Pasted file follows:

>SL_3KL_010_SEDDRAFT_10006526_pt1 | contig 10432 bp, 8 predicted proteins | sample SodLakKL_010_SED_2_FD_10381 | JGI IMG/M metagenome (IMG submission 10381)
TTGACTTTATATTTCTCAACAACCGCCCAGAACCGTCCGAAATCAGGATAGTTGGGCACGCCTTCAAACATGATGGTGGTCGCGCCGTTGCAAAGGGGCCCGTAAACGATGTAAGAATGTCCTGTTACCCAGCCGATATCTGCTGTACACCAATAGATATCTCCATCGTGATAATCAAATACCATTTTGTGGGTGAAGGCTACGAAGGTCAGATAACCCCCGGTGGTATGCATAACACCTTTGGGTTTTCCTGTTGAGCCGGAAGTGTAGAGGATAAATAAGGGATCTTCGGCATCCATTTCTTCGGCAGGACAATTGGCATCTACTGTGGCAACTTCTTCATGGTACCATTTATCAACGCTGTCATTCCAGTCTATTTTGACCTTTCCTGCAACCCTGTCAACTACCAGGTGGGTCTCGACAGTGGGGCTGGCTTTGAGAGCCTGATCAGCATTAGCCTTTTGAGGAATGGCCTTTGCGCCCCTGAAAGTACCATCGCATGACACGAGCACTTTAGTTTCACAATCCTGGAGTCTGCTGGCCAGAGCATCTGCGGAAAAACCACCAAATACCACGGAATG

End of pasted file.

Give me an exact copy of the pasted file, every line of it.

>SL_3KL_010_SEDDRAFT_10006526_pt1 | contig 10432 bp, 8 predicted proteins | sample SodLakKL_010_SED_2_FD_10381 | JGI IMG/M metagenome (IMG submission 10381)
TTGACTTTATATTTCTCAACAACCGCCCAGAACCGTCCGAAATCAGGATAGTTGGGCACGCCTTCAAACATGATGGTGGTCGCGCCGTTGCAAAGGGGCCCGTAAACGATGTAAGAATGTCCTGTTACCCAGCCGATATCTGCTGTACACCAATAGATATCTCCATCGTGATAATCAAATACCATTTTGTGGGTGAAGGCTACGAAGGTCAGATAACCCCCGGTGGTATGCATAACACCTTTGGGTTTTCCTGTTGAGCCGGAAGTGTAGAGGATAAATAAGGGATCTTCGGCATCCATTTCTTCGGCAGGACAATTGGCATCTACTGTGGCAACTTCTTCATGGTACCATTTATCAACGCTGTCATTCCAGTCTATTTTGACCTTTCCTGCAACCCTGTCAACTACCAGGTGGGTCTCGACAGTGGGGCTGGCTTTGAGAGCCTGATCAGCATTAGCCTTTTGAGGAATGGCCTTTGCGCCCCTGAAAGTACCATCGCATGACACGAGCACTTTAGTTTCACAATCCTGGAGTCTGCTGGCCAGAGCATCTGCGGAAAAACCACCAAATACCACGGAATG